Picks and Pans Review: Macarthur's Children

UPDATED 06/03/1985 at 01:00 AM EDT Originally published 06/03/1985 at 01:00 AM EDT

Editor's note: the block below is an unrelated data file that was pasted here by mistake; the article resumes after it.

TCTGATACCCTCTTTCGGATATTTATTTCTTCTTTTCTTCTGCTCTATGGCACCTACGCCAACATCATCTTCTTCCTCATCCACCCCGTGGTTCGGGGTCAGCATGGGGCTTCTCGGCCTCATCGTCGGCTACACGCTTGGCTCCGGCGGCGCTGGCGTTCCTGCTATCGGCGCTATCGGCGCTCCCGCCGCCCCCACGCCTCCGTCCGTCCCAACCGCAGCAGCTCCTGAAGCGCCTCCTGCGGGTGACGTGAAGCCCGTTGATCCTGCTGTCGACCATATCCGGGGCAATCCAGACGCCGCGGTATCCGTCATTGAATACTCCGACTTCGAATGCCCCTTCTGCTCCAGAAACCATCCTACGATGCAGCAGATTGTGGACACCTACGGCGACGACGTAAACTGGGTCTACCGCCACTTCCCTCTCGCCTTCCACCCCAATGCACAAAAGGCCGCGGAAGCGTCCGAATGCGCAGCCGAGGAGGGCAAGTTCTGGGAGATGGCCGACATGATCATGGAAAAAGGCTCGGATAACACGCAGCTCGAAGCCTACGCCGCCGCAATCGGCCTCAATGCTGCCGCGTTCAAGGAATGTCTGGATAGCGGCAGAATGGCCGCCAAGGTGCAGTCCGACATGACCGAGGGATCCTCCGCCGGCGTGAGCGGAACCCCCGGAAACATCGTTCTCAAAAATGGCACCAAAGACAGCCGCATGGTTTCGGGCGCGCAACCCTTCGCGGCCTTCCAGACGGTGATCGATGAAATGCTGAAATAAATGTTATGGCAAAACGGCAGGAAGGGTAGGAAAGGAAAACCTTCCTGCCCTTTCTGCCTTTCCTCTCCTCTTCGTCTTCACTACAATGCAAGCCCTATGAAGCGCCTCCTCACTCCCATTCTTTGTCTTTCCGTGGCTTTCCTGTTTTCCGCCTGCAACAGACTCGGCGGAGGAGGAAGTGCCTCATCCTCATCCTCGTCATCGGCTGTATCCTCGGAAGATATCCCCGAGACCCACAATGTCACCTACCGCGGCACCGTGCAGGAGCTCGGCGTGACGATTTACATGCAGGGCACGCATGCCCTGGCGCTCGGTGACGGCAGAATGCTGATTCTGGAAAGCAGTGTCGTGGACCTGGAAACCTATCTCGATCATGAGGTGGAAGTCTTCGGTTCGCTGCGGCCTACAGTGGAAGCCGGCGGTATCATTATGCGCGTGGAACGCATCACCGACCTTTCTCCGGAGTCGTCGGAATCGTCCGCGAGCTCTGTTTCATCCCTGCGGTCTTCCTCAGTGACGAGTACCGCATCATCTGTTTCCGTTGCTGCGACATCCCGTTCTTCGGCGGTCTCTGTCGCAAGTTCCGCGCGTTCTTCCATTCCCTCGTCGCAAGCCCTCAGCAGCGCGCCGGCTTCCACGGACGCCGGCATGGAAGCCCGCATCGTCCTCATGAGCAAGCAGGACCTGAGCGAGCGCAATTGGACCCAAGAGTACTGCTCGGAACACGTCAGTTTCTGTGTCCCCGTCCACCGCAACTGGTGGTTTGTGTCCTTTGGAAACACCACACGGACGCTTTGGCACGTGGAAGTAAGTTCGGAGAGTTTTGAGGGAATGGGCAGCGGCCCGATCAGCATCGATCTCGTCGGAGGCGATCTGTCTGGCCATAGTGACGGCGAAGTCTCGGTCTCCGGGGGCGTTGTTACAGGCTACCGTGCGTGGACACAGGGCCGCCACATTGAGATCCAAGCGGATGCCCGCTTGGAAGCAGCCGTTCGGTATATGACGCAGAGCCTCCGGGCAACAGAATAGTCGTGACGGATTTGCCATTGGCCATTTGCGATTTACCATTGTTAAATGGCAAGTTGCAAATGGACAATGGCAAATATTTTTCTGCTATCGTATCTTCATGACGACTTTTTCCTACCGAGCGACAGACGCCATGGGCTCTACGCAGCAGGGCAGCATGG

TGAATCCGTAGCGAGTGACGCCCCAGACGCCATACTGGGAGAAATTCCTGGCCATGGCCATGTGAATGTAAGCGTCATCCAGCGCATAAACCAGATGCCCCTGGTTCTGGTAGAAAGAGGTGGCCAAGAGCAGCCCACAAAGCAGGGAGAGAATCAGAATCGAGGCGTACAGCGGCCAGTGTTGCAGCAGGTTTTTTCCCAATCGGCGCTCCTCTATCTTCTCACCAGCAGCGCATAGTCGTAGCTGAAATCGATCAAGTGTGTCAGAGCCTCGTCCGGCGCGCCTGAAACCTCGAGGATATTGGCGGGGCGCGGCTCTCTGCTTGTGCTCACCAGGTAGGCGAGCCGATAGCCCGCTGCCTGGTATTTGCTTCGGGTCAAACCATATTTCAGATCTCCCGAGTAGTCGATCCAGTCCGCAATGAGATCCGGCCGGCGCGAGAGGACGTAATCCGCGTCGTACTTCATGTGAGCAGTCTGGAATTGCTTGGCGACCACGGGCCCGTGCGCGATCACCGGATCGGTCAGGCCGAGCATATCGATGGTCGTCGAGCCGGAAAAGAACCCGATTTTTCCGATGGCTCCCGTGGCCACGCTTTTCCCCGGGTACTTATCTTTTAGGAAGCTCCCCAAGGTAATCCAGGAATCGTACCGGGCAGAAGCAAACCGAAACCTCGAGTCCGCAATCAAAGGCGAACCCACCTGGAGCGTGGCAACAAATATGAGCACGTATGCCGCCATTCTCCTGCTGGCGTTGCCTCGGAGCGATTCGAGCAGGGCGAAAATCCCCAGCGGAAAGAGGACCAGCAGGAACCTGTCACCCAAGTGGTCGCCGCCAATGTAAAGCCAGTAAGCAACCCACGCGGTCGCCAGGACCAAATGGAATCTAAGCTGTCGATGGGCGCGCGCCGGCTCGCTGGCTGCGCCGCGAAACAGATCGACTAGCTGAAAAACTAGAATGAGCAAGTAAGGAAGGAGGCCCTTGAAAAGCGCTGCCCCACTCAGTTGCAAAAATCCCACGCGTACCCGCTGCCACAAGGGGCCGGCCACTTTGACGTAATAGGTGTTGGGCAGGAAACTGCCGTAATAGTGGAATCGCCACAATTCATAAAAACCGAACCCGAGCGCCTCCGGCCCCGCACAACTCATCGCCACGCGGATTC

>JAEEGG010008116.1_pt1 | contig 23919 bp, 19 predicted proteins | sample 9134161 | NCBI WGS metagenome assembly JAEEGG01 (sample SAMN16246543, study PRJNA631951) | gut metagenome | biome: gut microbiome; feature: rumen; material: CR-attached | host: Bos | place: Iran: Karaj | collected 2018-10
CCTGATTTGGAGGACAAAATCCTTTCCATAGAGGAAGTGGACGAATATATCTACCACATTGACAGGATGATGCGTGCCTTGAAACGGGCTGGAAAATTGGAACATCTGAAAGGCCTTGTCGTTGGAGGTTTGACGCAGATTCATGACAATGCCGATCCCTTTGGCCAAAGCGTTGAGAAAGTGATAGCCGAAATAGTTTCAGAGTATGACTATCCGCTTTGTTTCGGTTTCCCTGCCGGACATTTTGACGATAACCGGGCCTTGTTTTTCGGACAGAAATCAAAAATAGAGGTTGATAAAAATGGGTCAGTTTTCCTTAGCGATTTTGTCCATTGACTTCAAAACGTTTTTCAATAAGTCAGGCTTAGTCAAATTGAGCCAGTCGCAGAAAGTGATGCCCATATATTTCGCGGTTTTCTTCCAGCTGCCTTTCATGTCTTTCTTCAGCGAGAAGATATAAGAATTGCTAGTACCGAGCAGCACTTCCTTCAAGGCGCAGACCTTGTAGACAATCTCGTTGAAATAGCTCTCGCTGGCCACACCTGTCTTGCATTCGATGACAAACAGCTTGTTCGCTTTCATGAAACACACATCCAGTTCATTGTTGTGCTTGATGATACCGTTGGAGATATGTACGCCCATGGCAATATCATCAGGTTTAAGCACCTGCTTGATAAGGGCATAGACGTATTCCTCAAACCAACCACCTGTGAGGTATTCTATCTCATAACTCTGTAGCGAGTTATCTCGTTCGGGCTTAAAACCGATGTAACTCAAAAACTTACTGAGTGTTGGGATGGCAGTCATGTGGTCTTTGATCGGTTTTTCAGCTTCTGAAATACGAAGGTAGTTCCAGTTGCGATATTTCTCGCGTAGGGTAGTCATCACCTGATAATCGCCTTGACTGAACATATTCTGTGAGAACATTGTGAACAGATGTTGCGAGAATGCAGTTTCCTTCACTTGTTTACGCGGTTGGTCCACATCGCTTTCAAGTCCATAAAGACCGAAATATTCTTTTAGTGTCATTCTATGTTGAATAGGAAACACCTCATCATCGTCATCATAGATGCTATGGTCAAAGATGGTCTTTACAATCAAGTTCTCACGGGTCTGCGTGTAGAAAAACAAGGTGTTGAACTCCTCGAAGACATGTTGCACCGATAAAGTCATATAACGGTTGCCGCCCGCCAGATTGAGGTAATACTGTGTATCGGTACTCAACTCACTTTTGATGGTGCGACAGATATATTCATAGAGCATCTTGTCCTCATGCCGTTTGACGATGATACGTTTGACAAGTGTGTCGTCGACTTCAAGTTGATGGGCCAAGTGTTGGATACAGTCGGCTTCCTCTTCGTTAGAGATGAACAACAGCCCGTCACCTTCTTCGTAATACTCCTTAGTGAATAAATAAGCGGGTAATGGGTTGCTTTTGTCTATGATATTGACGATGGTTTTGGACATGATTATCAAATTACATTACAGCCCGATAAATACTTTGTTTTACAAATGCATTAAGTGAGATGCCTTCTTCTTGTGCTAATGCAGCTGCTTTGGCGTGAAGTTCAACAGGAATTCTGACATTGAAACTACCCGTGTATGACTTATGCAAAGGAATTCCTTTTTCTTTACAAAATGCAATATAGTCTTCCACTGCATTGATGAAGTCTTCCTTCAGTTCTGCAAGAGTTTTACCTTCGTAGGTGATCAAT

After World War II, Japan's culture, as well as its territory, was occupied by American troops commanded by Gen. Douglas MacArthur. The emotion and turmoil of that experience provide the background to this sometimes stunning, sometimes puzzling, film directed by Masahiro (The Demon Pond) Shinoda. It focuses on three children in early adolescence. All are students of a teacher whose husband returns from the war having lost a leg. Shinoda has an eye for screen landscapes worthy of Fellini; most of his scenes are beautifully framed. The motivations behind the action are often bizarre, at least to a Westerner, and sometimes the characters' reactions seem unaccountable. Perhaps no subtitle can explicate cultural differences. There is also a too predictable showdown baseball game between the children's school and a contingent of U.S. soldiers. But the film does have its penetrating moments, partly because of the expressive performances by the youngsters, Takaya Yamauchi, Yoshiyuki Omori and Shiori Sakura and by the actress playing the teacher, Masako Natsume. Shinoda succeeds to some extent just by raising the question of how the Japanese absorbed the profound shock of the MacArthur period. One day they were fighting a vicious war against the U.S.; the next day they were in effect America's protégés. Where, indeed, did all of the animosity go? (In Japanese with English subtitles; PG)

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